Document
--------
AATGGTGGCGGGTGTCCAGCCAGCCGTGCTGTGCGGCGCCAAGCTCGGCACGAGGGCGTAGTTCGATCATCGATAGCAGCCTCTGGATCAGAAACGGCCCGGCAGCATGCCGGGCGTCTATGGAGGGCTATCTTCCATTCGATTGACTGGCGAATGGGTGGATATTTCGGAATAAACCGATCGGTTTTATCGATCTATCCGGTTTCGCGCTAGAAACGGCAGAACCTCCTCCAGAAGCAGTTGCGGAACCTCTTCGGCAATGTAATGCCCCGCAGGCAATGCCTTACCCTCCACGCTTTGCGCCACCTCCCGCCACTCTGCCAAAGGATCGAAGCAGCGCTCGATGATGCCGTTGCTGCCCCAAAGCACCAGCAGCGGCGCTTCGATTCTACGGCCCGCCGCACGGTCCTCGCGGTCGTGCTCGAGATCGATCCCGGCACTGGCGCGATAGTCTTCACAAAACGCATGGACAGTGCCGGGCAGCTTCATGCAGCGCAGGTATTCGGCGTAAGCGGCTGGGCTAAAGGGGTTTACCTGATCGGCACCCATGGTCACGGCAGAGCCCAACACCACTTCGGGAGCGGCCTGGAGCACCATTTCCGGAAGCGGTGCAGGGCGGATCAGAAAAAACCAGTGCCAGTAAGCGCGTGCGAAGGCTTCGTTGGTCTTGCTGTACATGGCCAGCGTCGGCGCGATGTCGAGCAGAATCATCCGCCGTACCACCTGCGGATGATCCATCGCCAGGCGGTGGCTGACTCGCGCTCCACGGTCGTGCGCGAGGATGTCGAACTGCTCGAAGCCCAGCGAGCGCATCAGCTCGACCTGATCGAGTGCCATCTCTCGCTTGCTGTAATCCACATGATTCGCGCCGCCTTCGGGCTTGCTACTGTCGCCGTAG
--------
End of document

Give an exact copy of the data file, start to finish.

AATGGTGGCGGGTGTCCAGCCAGCCGTGCTGTGCGGCGCCAAGCTCGGCACGAGGGCGTAGTTCGATCATCGATAGCAGCCTCTGGATCAGAAACGGCCCGGCAGCATGCCGGGCGTCTATGGAGGGCTATCTTCCATTCGATTGACTGGCGAATGGGTGGATATTTCGGAATAAACCGATCGGTTTTATCGATCTATCCGGTTTCGCGCTAGAAACGGCAGAACCTCCTCCAGAAGCAGTTGCGGAACCTCTTCGGCAATGTAATGCCCCGCAGGCAATGCCTTACCCTCCACGCTTTGCGCCACCTCCCGCCACTCTGCCAAAGGATCGAAGCAGCGCTCGATGATGCCGTTGCTGCCCCAAAGCACCAGCAGCGGCGCTTCGATTCTACGGCCCGCCGCACGGTCCTCGCGGTCGTGCTCGAGATCGATCCCGGCACTGGCGCGATAGTCTTCACAAAACGCATGGACAGTGCCGGGCAGCTTCATGCAGCGCAGGTATTCGGCGTAAGCGGCTGGGCTAAAGGGGTTTACCTGATCGGCACCCATGGTCACGGCAGAGCCCAACACCACTTCGGGAGCGGCCTGGAGCACCATTTCCGGAAGCGGTGCAGGGCGGATCAGAAAAAACCAGTGCCAGTAAGCGCGTGCGAAGGCTTCGTTGGTCTTGCTGTACATGGCCAGCGTCGGCGCGATGTCGAGCAGAATCATCCGCCGTACCACCTGCGGATGATCCATCGCCAGGCGGTGGCTGACTCGCGCTCCACGGTCGTGCGCGAGGATGTCGAACTGCTCGAAGCCCAGCGAGCGCATCAGCTCGACCTGATCGAGTGCCATCTCTCGCTTGCTGTAATCCACATGATTCGCGCCGCCTTCGGGCTTGCTACTGTCGCCGTAG